- 6: Rebels says they have abandoned their positions in Mogadishu. On the 9 the government offers an open amnesty to remaining Shebab fighters.

- 10: The UN says about half the Somali population, about 3.7 million people, are now at risk from famine.

- 11: The US says it will increase its aid to $580 million.

- 17: Members of the Organisation of Islamic Cooperation promise to donate $350 million dollars to Somalia.

- 19: Turkish Prime Minister Recep Tayyip Erdogan visits Mogadishu.

- 24: Famine is set to spread to two new southern Somali regions, the top UN humanitarian aid official for the country warns.

The European Union says that the international community has a moral obligation to help the Horn of Africa, on the eve of a pledging conference organised by the African Union in the Ethiopian capital.

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IMF ready to help drought-hit Horn of Africa
Washington (AFP) Aug 24, 2011 - The International Monetary Fund said Wednesday it was ready to boost assistance to countries in the Horn of Africa struck by drought.

IMF managing director Christine Lagarde said the Fund was ready both to increase support to affected countries under existing mechanisms as well as through its special rapid credit facility for countries in fiscal emergency.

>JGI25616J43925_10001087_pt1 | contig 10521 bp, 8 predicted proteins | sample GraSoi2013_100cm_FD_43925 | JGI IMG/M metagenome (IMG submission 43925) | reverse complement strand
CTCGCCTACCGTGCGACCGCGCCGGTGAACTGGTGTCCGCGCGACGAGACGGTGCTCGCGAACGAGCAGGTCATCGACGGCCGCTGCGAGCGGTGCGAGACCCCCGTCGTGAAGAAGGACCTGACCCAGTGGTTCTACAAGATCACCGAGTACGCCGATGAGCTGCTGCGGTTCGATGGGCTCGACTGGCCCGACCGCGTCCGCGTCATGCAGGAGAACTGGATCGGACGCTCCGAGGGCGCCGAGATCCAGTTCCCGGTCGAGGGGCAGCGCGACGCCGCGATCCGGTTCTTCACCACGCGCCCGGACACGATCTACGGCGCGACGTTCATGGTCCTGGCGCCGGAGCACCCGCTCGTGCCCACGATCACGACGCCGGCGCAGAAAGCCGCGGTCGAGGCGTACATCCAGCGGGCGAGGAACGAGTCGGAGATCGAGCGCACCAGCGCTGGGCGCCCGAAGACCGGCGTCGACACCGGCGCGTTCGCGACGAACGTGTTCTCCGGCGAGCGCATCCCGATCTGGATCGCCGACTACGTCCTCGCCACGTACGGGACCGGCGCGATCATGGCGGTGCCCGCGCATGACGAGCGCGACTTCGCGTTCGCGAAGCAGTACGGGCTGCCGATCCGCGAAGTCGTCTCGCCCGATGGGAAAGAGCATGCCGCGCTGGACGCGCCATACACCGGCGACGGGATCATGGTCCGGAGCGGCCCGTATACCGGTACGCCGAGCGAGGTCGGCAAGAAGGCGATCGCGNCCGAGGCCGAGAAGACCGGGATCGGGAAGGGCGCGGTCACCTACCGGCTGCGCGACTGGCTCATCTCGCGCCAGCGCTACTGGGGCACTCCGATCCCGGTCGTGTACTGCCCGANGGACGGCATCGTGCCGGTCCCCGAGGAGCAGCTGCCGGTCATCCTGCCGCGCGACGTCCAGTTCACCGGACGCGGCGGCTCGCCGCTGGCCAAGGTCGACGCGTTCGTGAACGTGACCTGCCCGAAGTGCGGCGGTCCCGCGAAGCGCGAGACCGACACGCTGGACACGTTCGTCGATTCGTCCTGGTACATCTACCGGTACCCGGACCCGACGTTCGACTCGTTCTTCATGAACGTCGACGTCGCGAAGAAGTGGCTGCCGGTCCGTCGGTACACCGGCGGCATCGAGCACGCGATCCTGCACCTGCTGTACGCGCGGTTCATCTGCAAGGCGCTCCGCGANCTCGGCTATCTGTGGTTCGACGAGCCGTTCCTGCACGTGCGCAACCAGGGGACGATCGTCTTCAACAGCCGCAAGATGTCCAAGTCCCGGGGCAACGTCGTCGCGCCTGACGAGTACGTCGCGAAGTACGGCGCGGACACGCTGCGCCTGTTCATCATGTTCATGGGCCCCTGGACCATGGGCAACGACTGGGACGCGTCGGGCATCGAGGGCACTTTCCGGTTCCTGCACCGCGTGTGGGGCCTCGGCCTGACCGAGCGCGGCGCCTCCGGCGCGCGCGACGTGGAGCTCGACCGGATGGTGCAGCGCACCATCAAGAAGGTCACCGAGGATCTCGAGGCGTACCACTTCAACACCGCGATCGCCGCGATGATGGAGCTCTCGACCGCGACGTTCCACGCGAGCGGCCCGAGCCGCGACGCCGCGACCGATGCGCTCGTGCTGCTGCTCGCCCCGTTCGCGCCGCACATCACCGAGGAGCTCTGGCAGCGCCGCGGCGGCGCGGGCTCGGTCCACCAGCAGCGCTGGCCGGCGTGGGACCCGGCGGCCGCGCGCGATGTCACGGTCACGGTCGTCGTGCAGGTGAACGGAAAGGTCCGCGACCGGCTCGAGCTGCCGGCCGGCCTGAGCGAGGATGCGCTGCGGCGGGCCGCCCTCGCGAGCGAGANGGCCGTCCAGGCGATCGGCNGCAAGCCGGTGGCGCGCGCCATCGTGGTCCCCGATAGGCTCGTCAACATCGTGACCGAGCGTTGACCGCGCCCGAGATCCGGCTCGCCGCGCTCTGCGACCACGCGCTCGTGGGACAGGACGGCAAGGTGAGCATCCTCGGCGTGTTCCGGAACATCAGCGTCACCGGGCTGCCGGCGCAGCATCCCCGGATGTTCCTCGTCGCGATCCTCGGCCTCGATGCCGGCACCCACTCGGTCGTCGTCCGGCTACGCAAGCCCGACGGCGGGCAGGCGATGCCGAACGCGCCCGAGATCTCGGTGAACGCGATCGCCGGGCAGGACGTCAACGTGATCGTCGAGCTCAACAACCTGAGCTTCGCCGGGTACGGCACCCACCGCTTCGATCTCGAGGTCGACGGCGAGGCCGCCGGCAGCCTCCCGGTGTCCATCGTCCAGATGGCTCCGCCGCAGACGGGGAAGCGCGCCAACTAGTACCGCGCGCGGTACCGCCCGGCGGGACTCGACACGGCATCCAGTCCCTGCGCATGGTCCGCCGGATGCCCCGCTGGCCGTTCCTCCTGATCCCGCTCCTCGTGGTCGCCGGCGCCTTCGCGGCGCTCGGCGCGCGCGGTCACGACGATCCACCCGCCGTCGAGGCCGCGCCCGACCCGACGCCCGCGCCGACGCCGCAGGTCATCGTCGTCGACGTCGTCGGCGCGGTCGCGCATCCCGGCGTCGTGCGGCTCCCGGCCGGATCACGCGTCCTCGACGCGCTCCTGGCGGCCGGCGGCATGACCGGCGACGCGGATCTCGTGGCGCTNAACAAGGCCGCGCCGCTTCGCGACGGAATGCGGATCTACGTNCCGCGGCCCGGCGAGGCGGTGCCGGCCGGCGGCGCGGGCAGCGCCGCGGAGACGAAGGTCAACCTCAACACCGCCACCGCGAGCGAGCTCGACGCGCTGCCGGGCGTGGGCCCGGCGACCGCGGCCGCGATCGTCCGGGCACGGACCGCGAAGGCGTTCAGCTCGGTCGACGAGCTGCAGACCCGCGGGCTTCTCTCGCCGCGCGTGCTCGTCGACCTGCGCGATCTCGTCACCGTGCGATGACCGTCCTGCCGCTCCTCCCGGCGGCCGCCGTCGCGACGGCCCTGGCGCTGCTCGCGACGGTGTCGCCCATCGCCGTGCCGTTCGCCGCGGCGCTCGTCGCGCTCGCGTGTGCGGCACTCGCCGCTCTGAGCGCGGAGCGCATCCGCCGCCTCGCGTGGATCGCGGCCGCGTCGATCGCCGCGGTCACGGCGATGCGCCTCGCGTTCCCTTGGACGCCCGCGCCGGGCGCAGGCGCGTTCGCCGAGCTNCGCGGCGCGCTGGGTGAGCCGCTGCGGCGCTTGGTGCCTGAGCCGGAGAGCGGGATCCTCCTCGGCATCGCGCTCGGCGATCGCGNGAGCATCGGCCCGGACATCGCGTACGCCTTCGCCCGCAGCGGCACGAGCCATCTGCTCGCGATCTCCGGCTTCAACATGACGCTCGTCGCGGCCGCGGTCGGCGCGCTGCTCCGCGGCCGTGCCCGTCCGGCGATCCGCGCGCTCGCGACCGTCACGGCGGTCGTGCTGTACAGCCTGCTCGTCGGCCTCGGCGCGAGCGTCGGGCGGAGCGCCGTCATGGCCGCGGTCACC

"I would like to express our deep concern to the countries affected by this human tragedy, and underline the Fund's commitment to help as much as possible in the international assistance effort," Lagarde said in a statement.

"We are working closely in our areas of expertise with affected countries in the region, including in assessing the economic consequences and financing needs," she said.

The IMF is currently discussing requests from Kenya and Djibouti for new aid," she said.

"We... are ready to provide more to other affected countries if requested by the authorities."

The statement came a day ahead of an African Union meeting in Addis Ababa to raise relief funds for victims of East Africa's worst drought in decades, which has affected some 12.4 million people in parts of Ethiopia, Djibouti, Kenya and Uganda.

Somalia is the worst hit, with several southern regions suffering famine, and more than 390,000 children are at risk of dying from malnutrition, according to the UN Office for the Coordination of Humanitarian Affairs.

OCHA has said that over $1.1 billion more in relief funds are needed, on top of what has already been raised internationally for the region.

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Somalia famine set to spread to two new areas: UN
Nairobi (AFP) Aug 24, 2011
Famine is set to spread to two new southern Somali regions with millions of people reeling from extreme drought, the top UN humanitarian aid official for the war-torn nation warned on Wednesday. "We are anticipating that two more areas of southern Somalia will be included," Mark Bowden, the UN Humanitarian Coordinator for Somalia, told AFP. Middle and Lower Juba are expected to be added ... read more